Potential customers should know if they can determine the root cause of their performance issues and the goals of their organization prior to the development of a program. They should ask themselves these questions:

  • What results are we currently experiencing, and what results do we desire?
  • What is preventing us from achieving our desired result? How do we identify those factors?
  • What solutions will improve the result?

If a company hasn’t identified the performance issues, it should probably consult with a full-service incentive program company to help identify and put the performance issues into context and to help better understand the key business challenges. If it feels that it has the issues defined and requires the help of a company to address those issues through the use of incentives, then a limited-service incentive company can provide a solution as well.


Considering the potential for confusion in the performance improvement marketplace and the competitive and often conflicting claims of suppliers, potential customers need to take great care in finding a provider that can offer all it claims it can offer.

A potential customer can start by asking a supplier about other clients for which it has run performance improvement or incentive marketing programs; the issues faced by those clients; the types of solutions provided; and the results of the recommended solutions. Customers should also visit the supplier company to verify the substance behind its claims, and speak to some of the supplier’s current clients. A key indicator during the process: To what lengths has the supplier gone to understand the client’s business?

Once a potential customer has identified its key performance issues and has an idea of the results it seeks, it can pose questions to potential suppliers to better understand their capabilities. These include:

  • What approach would you take to my company’s problem/situation, and why do you suggest that approach?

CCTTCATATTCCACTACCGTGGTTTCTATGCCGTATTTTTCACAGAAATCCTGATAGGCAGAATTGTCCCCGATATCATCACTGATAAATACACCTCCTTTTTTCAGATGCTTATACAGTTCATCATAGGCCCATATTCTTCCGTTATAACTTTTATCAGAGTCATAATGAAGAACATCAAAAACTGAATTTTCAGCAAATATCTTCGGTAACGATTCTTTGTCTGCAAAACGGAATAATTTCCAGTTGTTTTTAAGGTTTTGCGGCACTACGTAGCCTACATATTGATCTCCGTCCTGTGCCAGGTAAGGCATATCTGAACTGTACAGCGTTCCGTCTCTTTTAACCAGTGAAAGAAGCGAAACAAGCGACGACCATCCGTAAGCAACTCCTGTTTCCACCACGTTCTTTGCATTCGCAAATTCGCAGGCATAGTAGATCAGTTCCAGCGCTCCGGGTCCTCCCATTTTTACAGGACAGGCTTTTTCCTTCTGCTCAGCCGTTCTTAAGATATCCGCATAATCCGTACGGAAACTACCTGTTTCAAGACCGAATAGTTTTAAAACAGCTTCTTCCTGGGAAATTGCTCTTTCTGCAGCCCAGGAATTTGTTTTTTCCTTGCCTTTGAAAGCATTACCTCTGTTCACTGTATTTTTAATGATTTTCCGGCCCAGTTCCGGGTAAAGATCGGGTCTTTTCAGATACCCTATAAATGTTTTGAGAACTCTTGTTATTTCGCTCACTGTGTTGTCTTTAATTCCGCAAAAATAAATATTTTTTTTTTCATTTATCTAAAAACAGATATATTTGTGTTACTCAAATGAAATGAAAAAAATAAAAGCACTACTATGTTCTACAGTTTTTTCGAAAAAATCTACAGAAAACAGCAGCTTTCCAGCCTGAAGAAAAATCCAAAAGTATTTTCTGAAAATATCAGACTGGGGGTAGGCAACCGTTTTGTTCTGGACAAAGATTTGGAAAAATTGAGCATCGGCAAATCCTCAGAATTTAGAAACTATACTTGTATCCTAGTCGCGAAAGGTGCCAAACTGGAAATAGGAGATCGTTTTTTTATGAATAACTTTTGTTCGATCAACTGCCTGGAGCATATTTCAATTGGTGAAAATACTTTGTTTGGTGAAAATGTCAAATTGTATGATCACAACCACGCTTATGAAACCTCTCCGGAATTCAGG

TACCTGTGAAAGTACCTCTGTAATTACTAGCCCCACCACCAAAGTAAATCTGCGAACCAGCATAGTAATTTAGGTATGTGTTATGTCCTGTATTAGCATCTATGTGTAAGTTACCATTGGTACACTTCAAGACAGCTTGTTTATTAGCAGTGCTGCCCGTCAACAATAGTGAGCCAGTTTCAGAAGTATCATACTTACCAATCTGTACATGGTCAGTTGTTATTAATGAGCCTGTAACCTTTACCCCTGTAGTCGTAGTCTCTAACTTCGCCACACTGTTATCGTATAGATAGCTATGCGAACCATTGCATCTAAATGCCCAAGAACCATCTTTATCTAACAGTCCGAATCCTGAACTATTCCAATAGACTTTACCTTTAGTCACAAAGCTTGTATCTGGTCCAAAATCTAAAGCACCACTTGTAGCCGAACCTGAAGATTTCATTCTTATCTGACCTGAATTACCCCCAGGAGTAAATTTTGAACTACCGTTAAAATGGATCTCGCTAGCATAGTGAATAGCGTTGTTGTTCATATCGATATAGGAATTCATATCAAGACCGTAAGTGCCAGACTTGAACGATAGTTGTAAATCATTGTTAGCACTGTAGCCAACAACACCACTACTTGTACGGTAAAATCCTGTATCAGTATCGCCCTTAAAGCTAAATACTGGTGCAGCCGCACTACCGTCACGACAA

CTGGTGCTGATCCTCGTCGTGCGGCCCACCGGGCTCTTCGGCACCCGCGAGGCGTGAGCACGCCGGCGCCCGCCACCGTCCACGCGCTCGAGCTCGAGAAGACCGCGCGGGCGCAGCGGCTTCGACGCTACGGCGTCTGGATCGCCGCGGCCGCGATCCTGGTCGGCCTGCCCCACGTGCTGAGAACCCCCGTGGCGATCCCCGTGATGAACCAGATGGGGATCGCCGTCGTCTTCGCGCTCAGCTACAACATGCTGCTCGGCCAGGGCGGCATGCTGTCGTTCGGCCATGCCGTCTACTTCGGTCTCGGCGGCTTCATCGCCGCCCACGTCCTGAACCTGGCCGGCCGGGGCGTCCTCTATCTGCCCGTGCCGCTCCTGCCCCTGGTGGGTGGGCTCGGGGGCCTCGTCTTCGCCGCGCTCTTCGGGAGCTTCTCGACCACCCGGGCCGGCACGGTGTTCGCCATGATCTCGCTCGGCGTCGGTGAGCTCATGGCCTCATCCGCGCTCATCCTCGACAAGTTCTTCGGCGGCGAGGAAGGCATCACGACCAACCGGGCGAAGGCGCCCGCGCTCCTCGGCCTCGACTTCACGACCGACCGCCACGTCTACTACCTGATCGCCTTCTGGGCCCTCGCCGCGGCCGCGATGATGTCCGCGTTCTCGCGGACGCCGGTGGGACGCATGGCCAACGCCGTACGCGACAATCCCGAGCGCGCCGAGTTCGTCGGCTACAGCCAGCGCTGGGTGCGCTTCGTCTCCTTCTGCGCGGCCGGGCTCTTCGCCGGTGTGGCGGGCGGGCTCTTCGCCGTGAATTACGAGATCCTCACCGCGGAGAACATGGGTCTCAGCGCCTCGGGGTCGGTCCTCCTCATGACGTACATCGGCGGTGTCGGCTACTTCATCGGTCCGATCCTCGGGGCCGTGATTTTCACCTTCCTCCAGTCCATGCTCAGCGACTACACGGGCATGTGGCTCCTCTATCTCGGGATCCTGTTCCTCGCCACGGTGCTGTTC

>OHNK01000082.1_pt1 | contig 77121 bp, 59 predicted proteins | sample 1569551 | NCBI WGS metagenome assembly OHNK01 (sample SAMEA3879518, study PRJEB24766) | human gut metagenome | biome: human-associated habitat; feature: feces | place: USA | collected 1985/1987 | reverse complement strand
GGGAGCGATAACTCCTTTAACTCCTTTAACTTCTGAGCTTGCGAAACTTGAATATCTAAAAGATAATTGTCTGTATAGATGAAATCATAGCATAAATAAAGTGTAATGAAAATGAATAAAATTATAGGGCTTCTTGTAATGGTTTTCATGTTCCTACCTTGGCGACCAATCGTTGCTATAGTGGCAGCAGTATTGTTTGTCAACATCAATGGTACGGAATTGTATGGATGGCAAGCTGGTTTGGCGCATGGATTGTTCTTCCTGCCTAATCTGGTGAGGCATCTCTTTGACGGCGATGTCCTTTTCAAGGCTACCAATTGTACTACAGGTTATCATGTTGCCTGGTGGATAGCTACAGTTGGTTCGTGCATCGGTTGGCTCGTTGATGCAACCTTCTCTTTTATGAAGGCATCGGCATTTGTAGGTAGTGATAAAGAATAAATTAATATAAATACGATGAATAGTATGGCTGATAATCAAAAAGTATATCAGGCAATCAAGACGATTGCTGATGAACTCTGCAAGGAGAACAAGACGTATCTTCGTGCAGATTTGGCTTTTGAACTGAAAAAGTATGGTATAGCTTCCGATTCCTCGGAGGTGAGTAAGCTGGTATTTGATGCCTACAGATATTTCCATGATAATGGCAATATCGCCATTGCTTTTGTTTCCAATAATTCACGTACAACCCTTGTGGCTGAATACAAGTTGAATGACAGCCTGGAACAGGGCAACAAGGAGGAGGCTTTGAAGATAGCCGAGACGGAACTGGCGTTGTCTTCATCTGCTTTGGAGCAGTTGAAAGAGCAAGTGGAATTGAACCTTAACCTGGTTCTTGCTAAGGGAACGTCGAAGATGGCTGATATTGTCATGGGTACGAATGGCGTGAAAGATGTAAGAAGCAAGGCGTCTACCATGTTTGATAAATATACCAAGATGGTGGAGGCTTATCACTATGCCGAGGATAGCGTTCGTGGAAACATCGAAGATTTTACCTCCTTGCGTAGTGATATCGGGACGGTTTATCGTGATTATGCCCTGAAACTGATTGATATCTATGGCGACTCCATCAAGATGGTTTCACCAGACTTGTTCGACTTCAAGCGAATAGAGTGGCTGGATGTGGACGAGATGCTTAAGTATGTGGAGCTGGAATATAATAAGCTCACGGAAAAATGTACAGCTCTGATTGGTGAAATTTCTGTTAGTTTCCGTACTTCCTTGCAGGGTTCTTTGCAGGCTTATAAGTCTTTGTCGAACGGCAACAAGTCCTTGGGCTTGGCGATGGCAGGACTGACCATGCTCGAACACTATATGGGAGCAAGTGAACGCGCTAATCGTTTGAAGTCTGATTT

• What is the range of solutions you will consider as you assess my company’s business situation?
  • Can you share examples of the types of solutions you have provided for other clients? Why did you choose those particular solutions, and what were the general results achieved?
  • Who will make up the program team and will my company have any control over who gets placed on the team?
  • What percentage of your services are performed in-house versus outsourced? What services are outsourced and why? How long have the outsourced partnerships been in place, and how many and what kind of programs have you worked on together?

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The most foolproof method for validating the capabilities of an incentive program provider is through interviewing several of the firm’s present or former clients. Ask these questions:

  1. What was the nature of your firm’s marketing or performance improvement challenge?
  2. What was the quality of the expertise that this supplier brought to bear on the problem?
  3. Did the supplier demonstrate or develop and in-depth knowledge of your industry?
  4. How well did the supplier listen to your concerns and understand your needs?
  5. Did the supplier provide an innovative approach to your business challenge?
  6. Was the supplier fair and upfront in its business practices and pricing?
  7. Did the supplier become a true added value to your organization’s mission and process?
  8. Did the supplier meet the mutually agreed-upon deadlines?
  9. Did the supplier help you meet your goals?
  10. Do you intend to continue using this supplier?

What Makes a Good Supplier: Final Screening Tips

  • Decide what you are looking for in terms of strategy, tactics, logistics, or all three.
  • Does the supplier participate in industry associations? Education and research efforts?
  • Check the supplier’s tenure in the business.
  • Ask for case studies that cover issues, solutions, and results.
  • Ask for client testimonials.
  • Perform an on-site visit.
  • Meet the rest of the supplier’s team, beyond the salesperson.
  • Don’t choose solely on price. Make quality a criterion.

Buyers also should ask: Are we trying to establish a budget to match the results we want? Or are we trying to buy services to match an established budget line item?

Bottom line: Buyers should seek to optimize the information flow between themselves and their potential partners. And they should remember that they are investing in human capital, not buying widgets. Don’t look for deals; look for programs and processes that create sustainable value.

If you need a full-service incentive program provider, ask Brightspot how we can bring performance improvement to your team.


(Adapted from an Incentive Marketing Association whitepaper.)